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MP Stephen Twigg says Government’s childcare ratio reforms are in ‘chaos’

Article By: Laura McCardle, News Editor

Stephen Twigg, Labour’s shadow education secretary, is the latest politician to criticise the Government’s plans to change childcare ratios.

Stephen Twigg, Labour's shadow education secretary

This morning he told the House of Commons he thought the plans, which will see the limit on the number of children practitioners can look after rise from four to six and for the limit on caring for babies aged one and under increase from three to four, were in “chaos". His criticism of the reforms comes shortly after Deputy Prime Minister Nick Clegg told colleagues he “remains to be persuaded” about the plans.

Asking an urgent question to Elizabeth Truss, the education and childcare minister pushing the reforms, this morning, Mr Twigg said: “We were told that the Government was pushing ahead with its plans to weaken childcare rations despite widespread opposition. Late last night the ink wasn’t even dry on the gracious speech when we learned that the Government might in fact be U-turning on its policy. Isn’t this yet another example of chaos and incompetence at the heart of the Government policy making?

“When the minister came to the House in January and announced this policy we, on this side of the House, told her she was threatening the quality of childcare and doing nothing to address the sprawling costs of childcare and dismissing the advice of her own experts.

“Since that announcement the scale of public opposition to her plan has been overwhelming. The Government’s own advisor on childcare, Professor Cathy Nutbrown, has said that the ratio plans – and I quote – ‘make no sense at all’.

“Today the minister said that all of the evidence demonstrates that what she’s doing is right. Who supports the proposals that she is making? Isn’t this yet another episode of bad policy making by the education secretary?

Elizabeth Truss, education and childcare minister

“First of all we had the fiasco of shutting down school sports partnerships, then we had the disastrous attempt to bring back CSEs and O Levels and now we have a childcare policy rejected by parents, rejected by nursery providers and rejected by the Governments own experts.”

Ms Truss responded to Mr Twigg by stating that the Government is currently considering responses to the consultation. She also added that no childminder or nursery would be forced to look after more children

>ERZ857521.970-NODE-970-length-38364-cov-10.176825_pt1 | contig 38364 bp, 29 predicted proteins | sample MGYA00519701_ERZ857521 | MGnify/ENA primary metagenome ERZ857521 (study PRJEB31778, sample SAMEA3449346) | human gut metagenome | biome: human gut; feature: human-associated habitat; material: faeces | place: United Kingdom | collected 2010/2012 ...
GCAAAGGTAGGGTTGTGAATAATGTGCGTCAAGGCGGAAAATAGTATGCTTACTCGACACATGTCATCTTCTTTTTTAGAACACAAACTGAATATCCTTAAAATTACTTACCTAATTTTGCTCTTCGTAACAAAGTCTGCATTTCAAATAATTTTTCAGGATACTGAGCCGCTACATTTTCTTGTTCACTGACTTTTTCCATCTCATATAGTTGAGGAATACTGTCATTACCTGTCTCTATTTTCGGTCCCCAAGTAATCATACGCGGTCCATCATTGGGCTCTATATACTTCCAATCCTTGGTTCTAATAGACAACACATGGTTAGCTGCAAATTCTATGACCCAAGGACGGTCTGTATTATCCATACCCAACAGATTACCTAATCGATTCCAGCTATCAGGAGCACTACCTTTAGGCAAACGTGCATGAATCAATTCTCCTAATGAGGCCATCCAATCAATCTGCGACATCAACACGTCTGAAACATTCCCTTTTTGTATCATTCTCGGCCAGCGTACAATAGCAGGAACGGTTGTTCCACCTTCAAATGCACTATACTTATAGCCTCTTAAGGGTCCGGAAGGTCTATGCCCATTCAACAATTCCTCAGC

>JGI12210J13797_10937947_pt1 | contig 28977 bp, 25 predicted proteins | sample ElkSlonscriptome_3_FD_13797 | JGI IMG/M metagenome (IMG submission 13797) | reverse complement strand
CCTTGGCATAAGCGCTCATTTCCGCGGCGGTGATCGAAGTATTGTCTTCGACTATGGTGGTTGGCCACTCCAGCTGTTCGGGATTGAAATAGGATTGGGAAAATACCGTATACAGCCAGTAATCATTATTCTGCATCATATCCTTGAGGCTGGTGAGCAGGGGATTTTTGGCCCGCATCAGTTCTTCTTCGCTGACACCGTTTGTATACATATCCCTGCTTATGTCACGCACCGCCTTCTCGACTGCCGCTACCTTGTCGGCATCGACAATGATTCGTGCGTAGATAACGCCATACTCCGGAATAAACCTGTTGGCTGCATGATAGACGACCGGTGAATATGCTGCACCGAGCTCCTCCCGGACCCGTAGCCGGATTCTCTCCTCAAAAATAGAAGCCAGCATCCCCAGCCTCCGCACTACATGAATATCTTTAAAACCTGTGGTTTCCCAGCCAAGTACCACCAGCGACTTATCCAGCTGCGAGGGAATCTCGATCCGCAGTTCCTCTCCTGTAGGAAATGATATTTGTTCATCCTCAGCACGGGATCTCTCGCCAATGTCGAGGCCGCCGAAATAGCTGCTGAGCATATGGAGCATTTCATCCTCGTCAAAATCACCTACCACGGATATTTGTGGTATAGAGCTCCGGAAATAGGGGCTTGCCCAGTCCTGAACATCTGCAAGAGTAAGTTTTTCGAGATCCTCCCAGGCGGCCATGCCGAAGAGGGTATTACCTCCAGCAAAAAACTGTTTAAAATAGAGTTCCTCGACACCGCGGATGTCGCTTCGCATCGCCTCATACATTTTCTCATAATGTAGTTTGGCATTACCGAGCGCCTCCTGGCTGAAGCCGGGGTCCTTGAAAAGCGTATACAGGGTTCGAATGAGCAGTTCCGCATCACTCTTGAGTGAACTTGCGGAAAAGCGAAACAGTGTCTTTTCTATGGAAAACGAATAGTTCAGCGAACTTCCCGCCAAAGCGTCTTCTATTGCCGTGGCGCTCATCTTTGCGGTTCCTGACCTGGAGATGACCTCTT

Mr Twigg’s and Mr Clegg’s criticisms of the proposals have been welcomed by a number of organisations, including the Professional Association of Childcare and Early Years (PACEY).

Catherine Farrell, joint chief executive of PACEY, said: “It’s great to see that at long last some parts of Government are finally listening to the legitimate concerns of parents and childcare professionals.

“Members of PACEY – childminders, nannies and nursery workers – have continually voiced concerns that changing ratios will damage the quality of care children receive, regardless of the qualification level of staff. In simple terms the more children you have to look after, less individual attention you can give them.

Catherine Farrell, joint chief executive of PACEY

“PACEY has been lobbying for months to convince Liz Truss to rethink childcare proposals. In addition to the discussion about ratios, there are many more proposals that the Department for Education is planning that are causing concern for the sector. In particular the introduction of childminder agencies, an increasingly narrow definition of what it means for a child to be school ready, and the removal of local authority responsibility to provide training and information to registered providers.

“We believe all of these proposals will be to the detriment of quality care our youngest children receive.

“Despite months of discussion, the Department for Education seems unwilling to listen and has yet to present a clear rationale for why these changes are needed. PACEY is yet to see any evidence that they will improve the quality of care children receive or reduce costs for families.”

Neil Leitch, chief executive of the Pre-School Learning Alliance, has also welcomed the politicians’ criticisms of the proposals. The group is spearheading the ‘Rewind on Ratios’ campaign, which has already received more than 16,000 signatures.

Speaking earlier today, he said: “We greatly welcome Nick Clegg’s comment that he ‘remains to be persuaded’ about childcare ratio changes as we have been campaigning against these ridiculous changes ever since they were proposed by the Government back in January.

Neil Leitch, chief executive of the Pre-School Learning Alliance

“Thousands of parents and practitioners, as well as some of the country’s leading early years academics, are against these changes, which will lower the overall quality of childcare in this country.

“We trust the Deputy Prime Minister will listen to what parents and the sector have to say about these proposals, which we believe are a huge mistake.”

Purnima Tanuku, chief executive of the National Day Nurseries Association, also welcomed the views of the politicians and urged the Government to “stop, rethink and listen to the sector”.

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